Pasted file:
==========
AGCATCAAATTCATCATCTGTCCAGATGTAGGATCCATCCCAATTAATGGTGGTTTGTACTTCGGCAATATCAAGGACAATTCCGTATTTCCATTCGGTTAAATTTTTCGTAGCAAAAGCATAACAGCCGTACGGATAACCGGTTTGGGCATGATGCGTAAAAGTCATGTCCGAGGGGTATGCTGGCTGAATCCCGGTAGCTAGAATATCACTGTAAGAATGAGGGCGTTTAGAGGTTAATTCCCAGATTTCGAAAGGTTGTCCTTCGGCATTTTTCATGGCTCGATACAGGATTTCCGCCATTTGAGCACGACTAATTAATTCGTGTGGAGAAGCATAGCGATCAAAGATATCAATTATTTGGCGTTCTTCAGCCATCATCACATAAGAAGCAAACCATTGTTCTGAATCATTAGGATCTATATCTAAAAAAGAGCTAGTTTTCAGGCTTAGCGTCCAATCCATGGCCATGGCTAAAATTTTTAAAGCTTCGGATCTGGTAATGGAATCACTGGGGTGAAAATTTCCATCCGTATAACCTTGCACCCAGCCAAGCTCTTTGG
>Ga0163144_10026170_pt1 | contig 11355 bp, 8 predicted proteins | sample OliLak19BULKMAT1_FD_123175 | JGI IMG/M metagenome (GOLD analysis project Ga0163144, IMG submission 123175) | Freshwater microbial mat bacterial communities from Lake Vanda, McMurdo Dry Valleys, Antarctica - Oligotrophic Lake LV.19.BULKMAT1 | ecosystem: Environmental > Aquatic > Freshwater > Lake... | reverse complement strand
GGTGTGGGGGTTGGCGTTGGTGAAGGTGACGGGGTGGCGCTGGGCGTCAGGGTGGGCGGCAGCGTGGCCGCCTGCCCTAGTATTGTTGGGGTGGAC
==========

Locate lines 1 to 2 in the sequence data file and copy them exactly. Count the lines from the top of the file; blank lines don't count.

AGCATCAAATTCATCATCTGTCCAGATGTAGGATCCATCCCAATTAATGGTGGTTTGTACTTCGGCAATATCAAGGACAATTCCGTATTTCCATTCGGTTAAATTTTTCGTAGCAAAAGCATAACAGCCGTACGGATAACCGGTTTGGGCATGATGCGTAAAAGTCATGTCCGAGGGGTATGCTGGCTGAATCCCGGTAGCTAGAATATCACTGTAAGAATGAGGGCGTTTAGAGGTTAATTCCCAGATTTCGAAAGGTTGTCCTTCGGCATTTTTCATGGCTCGATACAGGATTTCCGCCATTTGAGCACGACTAATTAATTCGTGTGGAGAAGCATAGCGATCAAAGATATCAATTATTTGGCGTTCTTCAGCCATCATCACATAAGAAGCAAACCATTGTTCTGAATCATTAGGATCTATATCTAAAAAAGAGCTAGTTTTCAGGCTTAGCGTCCAATCCATGGCCATGGCTAAAATTTTTAAAGCTTCGGATCTGGTAATGGAATCACTGGGGTGAAAATTTCCATCCGTATAACCTTGCACCCAGCCAAGCTCTTTGG
>Ga0163144_10026170_pt1 | contig 11355 bp, 8 predicted proteins | sample OliLak19BULKMAT1_FD_123175 | JGI IMG/M metagenome (GOLD analysis project Ga0163144, IMG submission 123175) | Freshwater microbial mat bacterial communities from Lake Vanda, McMurdo Dry Valleys, Antarctica - Oligotrophic Lake LV.19.BULKMAT1 | ecosystem: Environmental > Aquatic > Freshwater > Lake... | reverse complement strand